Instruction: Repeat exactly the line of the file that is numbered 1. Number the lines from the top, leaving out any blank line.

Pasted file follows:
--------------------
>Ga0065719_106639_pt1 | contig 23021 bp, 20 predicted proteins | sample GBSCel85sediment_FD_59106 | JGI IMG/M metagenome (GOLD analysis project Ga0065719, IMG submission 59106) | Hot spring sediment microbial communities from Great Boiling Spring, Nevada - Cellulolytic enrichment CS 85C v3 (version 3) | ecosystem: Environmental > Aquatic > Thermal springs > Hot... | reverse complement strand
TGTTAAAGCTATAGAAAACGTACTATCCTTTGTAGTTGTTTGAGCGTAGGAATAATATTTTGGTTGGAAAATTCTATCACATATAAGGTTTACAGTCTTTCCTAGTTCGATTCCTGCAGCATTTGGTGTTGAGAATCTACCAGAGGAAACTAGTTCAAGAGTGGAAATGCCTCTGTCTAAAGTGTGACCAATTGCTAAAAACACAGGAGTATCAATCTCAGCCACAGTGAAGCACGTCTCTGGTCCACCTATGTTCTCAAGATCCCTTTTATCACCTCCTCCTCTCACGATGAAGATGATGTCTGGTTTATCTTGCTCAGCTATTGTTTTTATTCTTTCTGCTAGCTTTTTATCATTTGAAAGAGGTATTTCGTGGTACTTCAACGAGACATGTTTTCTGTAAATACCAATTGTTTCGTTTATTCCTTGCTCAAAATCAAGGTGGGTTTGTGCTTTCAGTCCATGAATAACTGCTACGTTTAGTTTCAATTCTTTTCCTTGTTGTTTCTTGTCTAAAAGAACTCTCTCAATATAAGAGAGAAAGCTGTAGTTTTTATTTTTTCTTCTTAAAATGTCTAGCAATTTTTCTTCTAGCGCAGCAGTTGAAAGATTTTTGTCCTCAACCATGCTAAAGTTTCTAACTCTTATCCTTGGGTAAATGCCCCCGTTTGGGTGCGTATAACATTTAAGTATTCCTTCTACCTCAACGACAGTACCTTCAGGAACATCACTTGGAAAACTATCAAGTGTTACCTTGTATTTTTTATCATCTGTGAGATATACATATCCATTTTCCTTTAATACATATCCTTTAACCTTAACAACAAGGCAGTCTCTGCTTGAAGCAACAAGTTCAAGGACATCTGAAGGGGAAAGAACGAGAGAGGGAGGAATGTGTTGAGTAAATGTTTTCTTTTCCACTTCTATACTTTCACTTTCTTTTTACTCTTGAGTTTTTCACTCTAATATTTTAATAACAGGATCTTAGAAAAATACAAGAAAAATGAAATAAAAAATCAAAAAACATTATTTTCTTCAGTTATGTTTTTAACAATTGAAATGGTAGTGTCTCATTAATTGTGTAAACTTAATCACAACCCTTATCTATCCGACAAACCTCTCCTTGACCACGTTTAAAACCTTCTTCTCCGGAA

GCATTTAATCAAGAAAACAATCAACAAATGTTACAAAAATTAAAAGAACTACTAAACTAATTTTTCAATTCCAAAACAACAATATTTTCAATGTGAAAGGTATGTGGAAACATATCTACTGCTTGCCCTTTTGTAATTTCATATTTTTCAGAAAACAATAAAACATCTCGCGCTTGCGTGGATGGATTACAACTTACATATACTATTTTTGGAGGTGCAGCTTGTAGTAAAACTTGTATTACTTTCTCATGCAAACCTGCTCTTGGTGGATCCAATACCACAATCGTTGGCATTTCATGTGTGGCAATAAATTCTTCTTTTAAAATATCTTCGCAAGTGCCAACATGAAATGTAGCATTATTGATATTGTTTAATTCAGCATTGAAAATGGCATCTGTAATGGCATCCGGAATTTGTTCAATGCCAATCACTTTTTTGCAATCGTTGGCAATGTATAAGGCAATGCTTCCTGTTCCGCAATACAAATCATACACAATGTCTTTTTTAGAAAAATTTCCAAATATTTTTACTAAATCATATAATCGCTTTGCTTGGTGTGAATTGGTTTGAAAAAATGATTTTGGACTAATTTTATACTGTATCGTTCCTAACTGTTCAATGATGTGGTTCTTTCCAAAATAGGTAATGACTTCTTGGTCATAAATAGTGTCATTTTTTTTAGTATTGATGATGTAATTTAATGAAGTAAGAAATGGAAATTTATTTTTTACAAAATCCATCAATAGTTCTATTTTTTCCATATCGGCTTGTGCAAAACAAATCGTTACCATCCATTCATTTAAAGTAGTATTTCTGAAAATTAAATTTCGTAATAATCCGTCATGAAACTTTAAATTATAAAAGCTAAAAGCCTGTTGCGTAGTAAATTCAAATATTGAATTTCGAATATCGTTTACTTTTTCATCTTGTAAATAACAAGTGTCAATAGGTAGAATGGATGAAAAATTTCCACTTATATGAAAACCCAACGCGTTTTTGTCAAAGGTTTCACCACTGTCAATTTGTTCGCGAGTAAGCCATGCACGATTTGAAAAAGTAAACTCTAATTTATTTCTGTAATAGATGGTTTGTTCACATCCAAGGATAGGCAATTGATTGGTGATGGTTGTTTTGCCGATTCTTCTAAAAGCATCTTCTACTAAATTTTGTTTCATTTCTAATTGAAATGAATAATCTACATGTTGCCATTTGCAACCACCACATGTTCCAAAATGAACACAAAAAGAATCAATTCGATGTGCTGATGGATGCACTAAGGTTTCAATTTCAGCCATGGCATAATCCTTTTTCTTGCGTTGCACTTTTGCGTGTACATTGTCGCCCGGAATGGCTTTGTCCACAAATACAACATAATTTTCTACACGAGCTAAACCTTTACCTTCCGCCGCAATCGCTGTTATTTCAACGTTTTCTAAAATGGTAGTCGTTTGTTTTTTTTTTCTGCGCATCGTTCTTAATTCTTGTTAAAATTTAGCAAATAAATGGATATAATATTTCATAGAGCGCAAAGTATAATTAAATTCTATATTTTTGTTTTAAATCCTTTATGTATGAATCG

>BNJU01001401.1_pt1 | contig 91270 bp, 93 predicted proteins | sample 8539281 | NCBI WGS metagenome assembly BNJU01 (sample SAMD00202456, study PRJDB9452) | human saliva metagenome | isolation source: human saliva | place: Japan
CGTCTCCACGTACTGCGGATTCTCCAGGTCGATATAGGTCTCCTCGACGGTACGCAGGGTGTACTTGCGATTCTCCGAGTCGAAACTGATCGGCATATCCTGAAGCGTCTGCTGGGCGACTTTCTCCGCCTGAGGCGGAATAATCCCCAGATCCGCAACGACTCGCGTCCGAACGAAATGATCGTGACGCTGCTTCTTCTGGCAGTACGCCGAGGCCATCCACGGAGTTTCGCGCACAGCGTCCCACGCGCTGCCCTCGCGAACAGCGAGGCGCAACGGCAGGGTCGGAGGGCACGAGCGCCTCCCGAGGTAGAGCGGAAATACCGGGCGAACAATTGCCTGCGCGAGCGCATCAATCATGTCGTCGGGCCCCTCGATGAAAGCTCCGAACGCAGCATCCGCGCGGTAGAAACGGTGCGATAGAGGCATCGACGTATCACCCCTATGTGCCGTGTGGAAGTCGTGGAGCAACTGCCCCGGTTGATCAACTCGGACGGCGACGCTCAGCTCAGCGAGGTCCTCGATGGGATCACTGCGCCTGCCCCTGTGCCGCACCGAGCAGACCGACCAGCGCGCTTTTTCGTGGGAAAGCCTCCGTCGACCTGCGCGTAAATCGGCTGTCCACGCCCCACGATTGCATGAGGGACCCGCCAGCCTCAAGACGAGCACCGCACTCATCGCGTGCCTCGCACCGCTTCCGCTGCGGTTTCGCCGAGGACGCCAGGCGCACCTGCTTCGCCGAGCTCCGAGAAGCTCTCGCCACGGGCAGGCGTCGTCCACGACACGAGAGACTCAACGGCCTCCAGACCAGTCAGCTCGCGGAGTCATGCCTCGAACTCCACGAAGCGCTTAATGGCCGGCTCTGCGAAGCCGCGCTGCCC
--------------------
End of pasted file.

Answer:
>Ga0065719_106639_pt1 | contig 23021 bp, 20 predicted proteins | sample GBSCel85sediment_FD_59106 | JGI IMG/M metagenome (GOLD analysis project Ga0065719, IMG submission 59106) | Hot spring sediment microbial communities from Great Boiling Spring, Nevada - Cellulolytic enrichment CS 85C v3 (version 3) | ecosystem: Environmental > Aquatic > Thermal springs > Hot... | reverse complement strand